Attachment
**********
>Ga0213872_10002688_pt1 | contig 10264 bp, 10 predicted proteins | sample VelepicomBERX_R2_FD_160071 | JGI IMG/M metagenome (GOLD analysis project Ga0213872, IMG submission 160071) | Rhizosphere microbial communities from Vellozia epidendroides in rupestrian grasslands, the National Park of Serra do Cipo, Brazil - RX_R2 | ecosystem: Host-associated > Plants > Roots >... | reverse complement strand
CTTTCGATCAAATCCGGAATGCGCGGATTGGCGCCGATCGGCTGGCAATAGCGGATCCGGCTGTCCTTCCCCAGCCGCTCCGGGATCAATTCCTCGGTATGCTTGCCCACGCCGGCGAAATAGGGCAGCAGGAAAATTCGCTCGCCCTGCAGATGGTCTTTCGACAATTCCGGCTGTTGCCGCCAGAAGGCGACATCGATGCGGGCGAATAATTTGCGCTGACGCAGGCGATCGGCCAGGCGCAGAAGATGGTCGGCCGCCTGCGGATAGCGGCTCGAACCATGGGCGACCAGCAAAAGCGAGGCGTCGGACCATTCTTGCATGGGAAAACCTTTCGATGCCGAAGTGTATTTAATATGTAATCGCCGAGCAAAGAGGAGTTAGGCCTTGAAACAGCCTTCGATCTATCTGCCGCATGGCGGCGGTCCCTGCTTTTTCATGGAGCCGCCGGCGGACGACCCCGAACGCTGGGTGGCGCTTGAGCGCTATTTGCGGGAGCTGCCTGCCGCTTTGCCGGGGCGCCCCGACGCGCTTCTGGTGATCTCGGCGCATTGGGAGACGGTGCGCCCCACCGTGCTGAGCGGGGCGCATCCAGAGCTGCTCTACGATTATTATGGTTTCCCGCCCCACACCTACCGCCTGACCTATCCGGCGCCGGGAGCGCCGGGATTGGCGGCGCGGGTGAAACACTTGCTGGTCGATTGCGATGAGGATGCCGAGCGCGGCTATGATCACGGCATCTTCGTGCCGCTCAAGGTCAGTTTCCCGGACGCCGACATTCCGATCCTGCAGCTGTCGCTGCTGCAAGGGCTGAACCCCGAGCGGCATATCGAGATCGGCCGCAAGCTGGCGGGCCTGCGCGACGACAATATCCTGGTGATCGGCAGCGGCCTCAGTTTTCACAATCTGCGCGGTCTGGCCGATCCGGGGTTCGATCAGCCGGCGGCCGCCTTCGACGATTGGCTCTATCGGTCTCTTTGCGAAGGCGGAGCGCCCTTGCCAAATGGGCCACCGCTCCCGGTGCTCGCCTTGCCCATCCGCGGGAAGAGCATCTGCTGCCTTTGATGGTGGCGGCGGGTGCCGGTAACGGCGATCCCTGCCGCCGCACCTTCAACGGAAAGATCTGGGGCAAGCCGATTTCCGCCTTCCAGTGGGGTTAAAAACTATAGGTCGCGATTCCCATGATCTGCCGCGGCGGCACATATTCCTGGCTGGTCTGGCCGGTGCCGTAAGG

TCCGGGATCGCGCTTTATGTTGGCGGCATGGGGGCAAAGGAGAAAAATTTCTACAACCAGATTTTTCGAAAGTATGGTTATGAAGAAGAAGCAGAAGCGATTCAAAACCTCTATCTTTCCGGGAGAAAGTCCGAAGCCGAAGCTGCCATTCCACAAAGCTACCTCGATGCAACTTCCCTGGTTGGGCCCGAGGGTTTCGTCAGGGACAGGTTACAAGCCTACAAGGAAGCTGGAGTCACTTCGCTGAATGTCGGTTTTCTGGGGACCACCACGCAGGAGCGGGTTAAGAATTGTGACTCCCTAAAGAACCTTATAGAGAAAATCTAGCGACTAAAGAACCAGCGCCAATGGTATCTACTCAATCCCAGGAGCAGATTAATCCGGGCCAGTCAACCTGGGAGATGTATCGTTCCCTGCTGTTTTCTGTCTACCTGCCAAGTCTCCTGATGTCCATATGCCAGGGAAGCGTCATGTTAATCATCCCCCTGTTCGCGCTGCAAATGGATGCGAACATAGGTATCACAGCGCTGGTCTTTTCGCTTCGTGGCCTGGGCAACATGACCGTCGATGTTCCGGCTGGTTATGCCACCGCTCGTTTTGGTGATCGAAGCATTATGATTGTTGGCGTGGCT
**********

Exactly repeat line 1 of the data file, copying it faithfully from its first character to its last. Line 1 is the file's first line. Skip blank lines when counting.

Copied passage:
>Ga0213872_10002688_pt1 | contig 10264 bp, 10 predicted proteins | sample VelepicomBERX_R2_FD_160071 | JGI IMG/M metagenome (GOLD analysis project Ga0213872, IMG submission 160071) | Rhizosphere microbial communities from Vellozia epidendroides in rupestrian grasslands, the National Park of Serra do Cipo, Brazil - RX_R2 | ecosystem: Host-associated > Plants > Roots >... | reverse complement strand